Obviously, “Skyrim,” with its over 300 hours of gameplay, is still at the top of the games-to-beat list for many readers of Button Mashing. However, you may want to pull yourself away from it and invest your time in a game that gives you a visceral, adult-oriented good time. That game is “The Witcher 2: Assassins of Kings.”

The original “The Witcher” was developed by CD Projekt RED and published internationally by Atari. It was released in Europe and North America in October 2007 for PCs.

“The Witcher 2” contains numerous storylines and multiple endings. As in the first game, players assume the role of the stoic Geralt of Rivia, one of the few remaining witchers. Witchers are humans who have been genetically enhanced and rigorously trained to fight the vile monsters that inhabit the kingdom of Temeria. They are also given a special power, such as alchemy, magic or sword handling.

“The Witcher 2” has all the elements of a great RPG, but the game is heavy on adult themes. The dialogue is vulgar, which can be shocking for some, but other gamers will appreciate this level of maturity. “The Witcher 2” also flexes its muscles with its visceral presentation, showing blood splattering across the screen as enemies are impaled, slashed or otherwise victimized by whatever gory method you can think of to kill your adversaries.

“The Witcher 2” contains elements of other third- and first-person role-playing games.  Due to the ability to affect the story by choosing the protagonist’s dialogue during scenes, this feature also allows players to play through the story more than once to see other routes they could have taken.

The combat in “The Witcher 2” is fast, fun and exciting. Geralt relies on his two trusty swords — steel for human enemies and silver for monsters — to dole out considerable damage. He can set up traps, throw bombs and knives and conjure up a number of spells to whittle down his enemies during combat. All this may seem intimidating at first, but once you get familiar with the command wheel, which is a device that slows down the flow of combat, allowing easier access to Geralt’s weapons, items and magic, players will find themselves experimenting with different ways to execute enemies. Taking advantage of these elements is crucial if you want to survive the game’s progressively increasing difficulty. The game does punish mistakes, so be careful.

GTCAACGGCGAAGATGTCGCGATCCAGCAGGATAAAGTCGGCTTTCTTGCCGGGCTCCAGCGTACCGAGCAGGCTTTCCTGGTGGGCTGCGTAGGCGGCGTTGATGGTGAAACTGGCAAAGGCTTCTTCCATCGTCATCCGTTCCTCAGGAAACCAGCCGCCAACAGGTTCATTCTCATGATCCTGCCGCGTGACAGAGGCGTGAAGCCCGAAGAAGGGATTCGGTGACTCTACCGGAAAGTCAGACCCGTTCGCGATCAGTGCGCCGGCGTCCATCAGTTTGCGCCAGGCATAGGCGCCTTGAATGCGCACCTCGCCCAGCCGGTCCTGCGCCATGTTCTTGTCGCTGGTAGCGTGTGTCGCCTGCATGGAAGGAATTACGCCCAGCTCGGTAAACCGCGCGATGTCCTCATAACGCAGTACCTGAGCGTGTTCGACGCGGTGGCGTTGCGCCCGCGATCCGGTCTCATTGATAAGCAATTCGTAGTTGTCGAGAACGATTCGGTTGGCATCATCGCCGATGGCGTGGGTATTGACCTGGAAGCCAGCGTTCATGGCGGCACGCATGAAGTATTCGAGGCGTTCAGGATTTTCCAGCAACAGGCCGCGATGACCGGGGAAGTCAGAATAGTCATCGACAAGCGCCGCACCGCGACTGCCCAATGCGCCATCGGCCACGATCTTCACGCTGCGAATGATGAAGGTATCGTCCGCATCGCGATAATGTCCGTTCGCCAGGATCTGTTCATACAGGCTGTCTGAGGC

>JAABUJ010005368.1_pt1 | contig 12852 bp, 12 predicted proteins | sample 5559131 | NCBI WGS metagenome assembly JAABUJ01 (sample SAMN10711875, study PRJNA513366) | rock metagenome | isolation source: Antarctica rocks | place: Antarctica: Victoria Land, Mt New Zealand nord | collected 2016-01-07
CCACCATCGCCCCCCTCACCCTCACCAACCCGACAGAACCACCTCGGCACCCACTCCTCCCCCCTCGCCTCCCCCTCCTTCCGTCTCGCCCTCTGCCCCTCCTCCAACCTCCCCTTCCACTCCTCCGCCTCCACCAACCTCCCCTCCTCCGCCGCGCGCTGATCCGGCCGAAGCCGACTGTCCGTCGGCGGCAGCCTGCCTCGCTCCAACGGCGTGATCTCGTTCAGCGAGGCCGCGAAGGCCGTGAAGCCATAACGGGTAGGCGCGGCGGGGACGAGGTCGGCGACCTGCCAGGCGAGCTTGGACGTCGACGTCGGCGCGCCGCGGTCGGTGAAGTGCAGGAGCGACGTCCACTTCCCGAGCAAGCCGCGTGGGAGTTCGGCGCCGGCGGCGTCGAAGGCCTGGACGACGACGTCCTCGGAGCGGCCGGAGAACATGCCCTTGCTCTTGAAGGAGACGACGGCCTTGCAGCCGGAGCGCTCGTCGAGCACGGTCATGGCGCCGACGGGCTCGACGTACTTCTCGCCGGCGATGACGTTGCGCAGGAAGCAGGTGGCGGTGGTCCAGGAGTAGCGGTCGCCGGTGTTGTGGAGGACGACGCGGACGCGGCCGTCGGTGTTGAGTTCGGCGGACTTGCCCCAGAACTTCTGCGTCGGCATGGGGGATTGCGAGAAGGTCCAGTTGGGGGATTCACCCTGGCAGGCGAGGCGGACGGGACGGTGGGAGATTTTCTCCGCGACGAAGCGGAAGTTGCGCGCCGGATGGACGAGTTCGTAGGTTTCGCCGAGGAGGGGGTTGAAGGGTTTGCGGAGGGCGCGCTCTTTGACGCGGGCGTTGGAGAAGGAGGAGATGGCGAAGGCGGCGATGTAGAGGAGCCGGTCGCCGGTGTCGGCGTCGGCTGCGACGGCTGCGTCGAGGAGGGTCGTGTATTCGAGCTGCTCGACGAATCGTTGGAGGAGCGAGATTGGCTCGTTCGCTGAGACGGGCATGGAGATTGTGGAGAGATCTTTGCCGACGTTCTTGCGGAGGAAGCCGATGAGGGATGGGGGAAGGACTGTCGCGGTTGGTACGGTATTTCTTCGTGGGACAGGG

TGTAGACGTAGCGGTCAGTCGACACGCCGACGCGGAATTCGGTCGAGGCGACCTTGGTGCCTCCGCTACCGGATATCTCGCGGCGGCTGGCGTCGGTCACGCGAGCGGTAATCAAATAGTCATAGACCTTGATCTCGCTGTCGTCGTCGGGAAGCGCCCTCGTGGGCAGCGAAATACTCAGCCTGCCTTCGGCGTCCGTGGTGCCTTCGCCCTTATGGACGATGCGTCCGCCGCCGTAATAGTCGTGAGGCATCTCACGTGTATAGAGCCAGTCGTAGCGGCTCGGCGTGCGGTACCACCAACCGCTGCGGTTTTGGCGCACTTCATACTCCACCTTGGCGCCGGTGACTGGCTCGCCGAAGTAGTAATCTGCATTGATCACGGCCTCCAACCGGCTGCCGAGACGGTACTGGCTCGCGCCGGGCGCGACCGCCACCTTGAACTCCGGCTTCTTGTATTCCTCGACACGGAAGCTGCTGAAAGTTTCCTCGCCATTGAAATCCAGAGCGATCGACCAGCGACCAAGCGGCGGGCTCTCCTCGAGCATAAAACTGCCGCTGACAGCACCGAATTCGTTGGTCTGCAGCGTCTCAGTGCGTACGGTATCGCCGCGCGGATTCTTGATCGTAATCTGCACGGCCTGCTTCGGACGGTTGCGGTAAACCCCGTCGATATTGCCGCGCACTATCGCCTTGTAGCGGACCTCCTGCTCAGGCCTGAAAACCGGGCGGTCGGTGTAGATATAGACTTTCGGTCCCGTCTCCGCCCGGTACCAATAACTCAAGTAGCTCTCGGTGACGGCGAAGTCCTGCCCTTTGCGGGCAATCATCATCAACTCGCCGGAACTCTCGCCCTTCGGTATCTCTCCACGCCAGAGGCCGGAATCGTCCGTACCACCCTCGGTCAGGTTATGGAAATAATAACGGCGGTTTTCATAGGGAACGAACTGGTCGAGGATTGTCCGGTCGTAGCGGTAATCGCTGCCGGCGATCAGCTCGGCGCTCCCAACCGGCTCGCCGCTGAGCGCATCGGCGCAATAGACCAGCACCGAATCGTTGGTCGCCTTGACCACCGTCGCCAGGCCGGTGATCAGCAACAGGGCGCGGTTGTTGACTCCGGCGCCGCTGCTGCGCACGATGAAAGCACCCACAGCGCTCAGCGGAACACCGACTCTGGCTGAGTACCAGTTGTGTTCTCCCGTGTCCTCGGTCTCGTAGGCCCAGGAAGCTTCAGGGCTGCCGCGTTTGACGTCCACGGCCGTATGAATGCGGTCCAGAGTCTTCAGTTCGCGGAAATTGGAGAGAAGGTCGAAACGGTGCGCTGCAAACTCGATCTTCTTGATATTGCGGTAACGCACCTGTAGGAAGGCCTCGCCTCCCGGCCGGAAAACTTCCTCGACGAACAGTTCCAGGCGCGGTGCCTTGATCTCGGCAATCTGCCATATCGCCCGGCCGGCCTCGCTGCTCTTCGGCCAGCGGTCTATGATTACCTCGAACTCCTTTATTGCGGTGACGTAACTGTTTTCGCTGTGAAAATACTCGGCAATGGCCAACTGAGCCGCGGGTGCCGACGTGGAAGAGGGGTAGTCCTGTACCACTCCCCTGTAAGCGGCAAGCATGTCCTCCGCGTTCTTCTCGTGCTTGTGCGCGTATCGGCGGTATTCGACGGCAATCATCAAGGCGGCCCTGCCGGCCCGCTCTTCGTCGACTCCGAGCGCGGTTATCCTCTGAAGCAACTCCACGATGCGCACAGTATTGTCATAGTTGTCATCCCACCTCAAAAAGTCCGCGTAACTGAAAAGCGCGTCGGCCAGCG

As Geralt advances through the game’s levels, players can divide talent points across a skill tree to enhance his existing abilities or to unlock new ones. Doing so allows players to customize Geralt, but it can also tempt gamers to favor a select few skills rather than availing themselves of  all the unique skills Geralt has in his arsenal.

For example, you could unload all of your skill points on the magic spell Quen, which deploys an electrical shield that temporarily blocks attacks from Geralt’s aggressors and simultaneously discharges damaging bolts to foes. Combine this with an overpowered fire spell and there you have it. There is no need to learn to use any of Geralt’s other maneuvers. This doesn’t detract from the game, but it feels a little backward, considering that at the outset you must make use of almost all of Geralt’s abilities to survive.

The game also features a potion system, which is set up to punish players who quaff potions and other restorative items mid-fight. Each potion contains a toxicity level, which is a numerical amount that differs with each potion. Recklessly chugging down potions and restorative items will increase Geralt’s poison level, and if you are not paying close attention to this, Geralt will gradually begin to lose health, making you even more vulnerable to harpies, dragons, wyverns and other hideous creatures that roam the world of “The Witcher 2.”

This kind of system forces players to operate more thoughtfully and strategically when going into battle. Hacking, slashing and drinking potions when your health bar is close to depletion won’t work.

In every significant way, “The Witcher 2” is just as rich and compelling as it was on the PC, despite a few technical and graphical hiccups. These minor flaws don’t detract from “The Witcher 2” as a genuine RPG. This is an absorbing game, but it’s genuinely mature as well.